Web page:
Not Enough in the Tank
Buckeyes Fizzle Out in Loss to Kansas
By Brandon Castel
COLUMBUS, Ohio — Ohio State fans booed the referees as they left the court at Value City Arena Saturday. It was the best thing they could do to keep from booing their own players.
After a back-and-forth battle in the first half, the Buckeyes shot 25 percent in the second half and went 2-of-18 from behind the arc against a Kansas team that seemed to have weapons all over the court.
“At one point I turned to the bench and said, ‘Hey, let’s call a play where we score,’ ” Matta quipped while shaking his head at the podium.
“Nevertheless, it was as high level of a basketball as you can find at this time of the year. The way Kansas was playing coming into the game and their experience showed on the tapes we watched. I thought we battled them, but didn’t play with the toughness and tenacity we needed to.”
The 9th-ranked Jayhawks picked up where they left off in the Final Four, harassing the Buckeyes up and down the court for 40 minutes during a 74-66 win in Columbus. They focused most of their attention on preseason All-American Deshaun Thomas, an NBA-caliber scorer who torched Kansas for 19 points last year at Phog Allen Fieldhouse.
“Coach (Bill) Self is all about defense and we showed that today,” said Jeff Withey, the Jayhawks’ seven-foot enforcer in the post.
“We shut down their best scorer. When they went on their run, we have a good group of vets that have been in this situation before that could talk to the young guys and tell them to calm down and focus on defense. It all starts on defense.”
Deshaun’s supporting cast tried to help him out Saturday. They even hit a couple big threes in the first half to keep Ohio State in the game, but in the end, they just didn’t have it in them.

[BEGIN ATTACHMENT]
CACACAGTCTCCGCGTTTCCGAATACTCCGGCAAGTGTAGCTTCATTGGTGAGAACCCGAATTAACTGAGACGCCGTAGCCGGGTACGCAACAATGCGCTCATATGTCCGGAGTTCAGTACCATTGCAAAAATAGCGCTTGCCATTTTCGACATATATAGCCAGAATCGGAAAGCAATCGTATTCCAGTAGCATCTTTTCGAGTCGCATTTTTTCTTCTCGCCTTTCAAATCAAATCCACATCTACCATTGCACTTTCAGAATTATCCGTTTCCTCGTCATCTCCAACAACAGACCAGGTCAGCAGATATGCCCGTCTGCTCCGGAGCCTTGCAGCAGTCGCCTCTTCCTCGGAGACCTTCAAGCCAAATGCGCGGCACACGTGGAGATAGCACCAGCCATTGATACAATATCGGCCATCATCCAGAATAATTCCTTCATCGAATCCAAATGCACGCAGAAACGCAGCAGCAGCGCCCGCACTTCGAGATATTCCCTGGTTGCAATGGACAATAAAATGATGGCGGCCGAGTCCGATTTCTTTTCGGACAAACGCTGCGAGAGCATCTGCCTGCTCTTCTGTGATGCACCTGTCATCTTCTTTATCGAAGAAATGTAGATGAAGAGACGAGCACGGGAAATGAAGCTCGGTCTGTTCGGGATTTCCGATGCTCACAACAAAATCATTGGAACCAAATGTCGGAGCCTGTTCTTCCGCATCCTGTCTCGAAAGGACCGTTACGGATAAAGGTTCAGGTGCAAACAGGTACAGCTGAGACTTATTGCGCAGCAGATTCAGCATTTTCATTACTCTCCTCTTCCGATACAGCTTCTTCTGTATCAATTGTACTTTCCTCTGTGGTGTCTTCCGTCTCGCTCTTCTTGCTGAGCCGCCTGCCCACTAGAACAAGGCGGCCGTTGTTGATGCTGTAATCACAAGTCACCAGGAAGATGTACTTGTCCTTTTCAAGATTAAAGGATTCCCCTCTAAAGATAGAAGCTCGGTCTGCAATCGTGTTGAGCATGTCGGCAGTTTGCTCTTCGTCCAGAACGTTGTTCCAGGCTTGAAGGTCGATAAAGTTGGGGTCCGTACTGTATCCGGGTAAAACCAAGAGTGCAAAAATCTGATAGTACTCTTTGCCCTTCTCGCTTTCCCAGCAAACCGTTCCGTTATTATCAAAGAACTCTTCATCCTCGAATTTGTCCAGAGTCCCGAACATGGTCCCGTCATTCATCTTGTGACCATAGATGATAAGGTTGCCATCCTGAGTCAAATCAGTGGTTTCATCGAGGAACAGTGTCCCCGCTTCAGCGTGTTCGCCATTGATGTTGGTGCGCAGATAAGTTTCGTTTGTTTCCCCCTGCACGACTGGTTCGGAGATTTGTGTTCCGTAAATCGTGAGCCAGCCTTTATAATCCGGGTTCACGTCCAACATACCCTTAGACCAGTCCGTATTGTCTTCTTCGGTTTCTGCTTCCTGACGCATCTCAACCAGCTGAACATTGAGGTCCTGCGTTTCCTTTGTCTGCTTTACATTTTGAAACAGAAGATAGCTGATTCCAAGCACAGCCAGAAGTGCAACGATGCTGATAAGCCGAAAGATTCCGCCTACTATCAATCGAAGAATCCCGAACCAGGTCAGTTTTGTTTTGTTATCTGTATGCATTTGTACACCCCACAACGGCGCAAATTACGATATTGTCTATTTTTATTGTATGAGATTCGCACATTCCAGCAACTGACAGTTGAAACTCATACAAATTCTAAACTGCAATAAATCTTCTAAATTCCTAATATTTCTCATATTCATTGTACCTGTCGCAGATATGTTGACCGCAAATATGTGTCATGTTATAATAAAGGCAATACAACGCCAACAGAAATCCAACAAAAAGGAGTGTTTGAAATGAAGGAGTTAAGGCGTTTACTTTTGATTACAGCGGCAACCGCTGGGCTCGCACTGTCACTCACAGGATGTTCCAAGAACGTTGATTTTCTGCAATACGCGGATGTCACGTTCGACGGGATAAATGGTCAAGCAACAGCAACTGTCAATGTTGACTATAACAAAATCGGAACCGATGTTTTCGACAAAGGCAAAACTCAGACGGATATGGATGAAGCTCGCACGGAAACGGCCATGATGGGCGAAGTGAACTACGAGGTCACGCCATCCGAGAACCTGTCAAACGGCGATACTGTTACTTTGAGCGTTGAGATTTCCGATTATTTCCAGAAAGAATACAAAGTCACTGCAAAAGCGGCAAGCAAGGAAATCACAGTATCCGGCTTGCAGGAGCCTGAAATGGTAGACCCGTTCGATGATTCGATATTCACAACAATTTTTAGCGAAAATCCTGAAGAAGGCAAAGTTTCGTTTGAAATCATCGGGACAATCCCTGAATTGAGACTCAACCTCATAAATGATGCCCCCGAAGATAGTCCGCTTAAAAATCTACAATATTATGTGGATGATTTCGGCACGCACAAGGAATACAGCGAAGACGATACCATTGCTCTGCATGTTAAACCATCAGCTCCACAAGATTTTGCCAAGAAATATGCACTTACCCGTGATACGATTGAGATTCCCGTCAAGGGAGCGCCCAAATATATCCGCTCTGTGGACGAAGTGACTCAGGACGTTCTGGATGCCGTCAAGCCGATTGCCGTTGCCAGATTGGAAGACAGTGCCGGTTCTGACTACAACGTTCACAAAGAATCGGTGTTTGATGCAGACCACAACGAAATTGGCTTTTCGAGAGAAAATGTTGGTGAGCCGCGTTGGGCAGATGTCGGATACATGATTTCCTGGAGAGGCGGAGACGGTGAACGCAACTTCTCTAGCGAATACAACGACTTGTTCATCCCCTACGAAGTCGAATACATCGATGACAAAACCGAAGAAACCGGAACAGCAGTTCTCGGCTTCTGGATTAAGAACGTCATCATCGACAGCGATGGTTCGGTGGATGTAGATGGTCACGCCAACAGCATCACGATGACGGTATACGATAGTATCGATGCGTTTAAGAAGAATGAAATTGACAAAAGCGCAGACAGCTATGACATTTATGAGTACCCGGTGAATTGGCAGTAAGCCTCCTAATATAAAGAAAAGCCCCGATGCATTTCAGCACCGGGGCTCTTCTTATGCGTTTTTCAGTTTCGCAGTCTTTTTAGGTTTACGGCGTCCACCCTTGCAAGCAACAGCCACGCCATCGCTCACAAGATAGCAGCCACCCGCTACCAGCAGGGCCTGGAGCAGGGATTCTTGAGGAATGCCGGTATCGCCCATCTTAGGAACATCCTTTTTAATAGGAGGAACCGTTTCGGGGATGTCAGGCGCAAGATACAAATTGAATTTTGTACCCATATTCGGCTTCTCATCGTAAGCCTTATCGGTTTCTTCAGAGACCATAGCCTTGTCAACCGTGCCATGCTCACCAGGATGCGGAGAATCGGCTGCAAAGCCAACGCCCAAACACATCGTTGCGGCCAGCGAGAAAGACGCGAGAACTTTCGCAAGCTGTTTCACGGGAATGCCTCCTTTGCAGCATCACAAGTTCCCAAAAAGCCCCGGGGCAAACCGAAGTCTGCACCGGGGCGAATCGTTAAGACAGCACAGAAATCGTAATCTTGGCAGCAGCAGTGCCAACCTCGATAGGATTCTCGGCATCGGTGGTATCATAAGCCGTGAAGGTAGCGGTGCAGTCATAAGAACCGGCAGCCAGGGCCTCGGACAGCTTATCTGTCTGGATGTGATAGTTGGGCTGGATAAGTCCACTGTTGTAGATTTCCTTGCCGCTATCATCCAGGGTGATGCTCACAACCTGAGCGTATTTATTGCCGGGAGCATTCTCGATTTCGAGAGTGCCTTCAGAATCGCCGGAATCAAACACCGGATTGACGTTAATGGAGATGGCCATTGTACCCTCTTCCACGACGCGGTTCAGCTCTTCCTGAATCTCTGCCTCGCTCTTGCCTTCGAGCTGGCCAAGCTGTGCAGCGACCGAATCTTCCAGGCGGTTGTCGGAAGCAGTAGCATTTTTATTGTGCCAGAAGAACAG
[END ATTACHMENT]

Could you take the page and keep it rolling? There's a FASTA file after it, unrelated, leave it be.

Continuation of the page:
“I thought Deshaun played pretty good considering they had a spotlight on him at all time,” Matta said.
Thomas was 4-of-11 from the floor, but two of his misses came on forced shots late in the game as the Buckeyes were furiously trying to rally from a 10-point deficit on their home floor.
He still managed 16 points and six rebounds despite struggling to get open looks against a pesky Travis Releford, and the big man Withey, who was often waiting for him in the paint.
“They started doubling him at 16 feet,” Matta said.
“The only way to change that is for some of other guys to start hitting shots. That’s the only thing that makes them say, ‘maybe we don’t want to do that.’”
Unfortunately for Thomas, and for the Buckeyes, those other guys were not hitting their shots, even when they got open looks.
“They played hard. We had wide-open looks and I trusted my teammates to knock down the shots,” said Thomas, who seemed frustrated by the end of the game.
“They had good looks and they just didn’t go down. I just kept telling them to keep shooting, but they just weren’t going in today.”
The Buckeyes actually led by as many as eight points with just six minutes to play in the first half, but much like the game at Duke earlier in the year – or the loss to Kansas in the Final Four for that matter – they just couldn’t make enough plays down the stretch.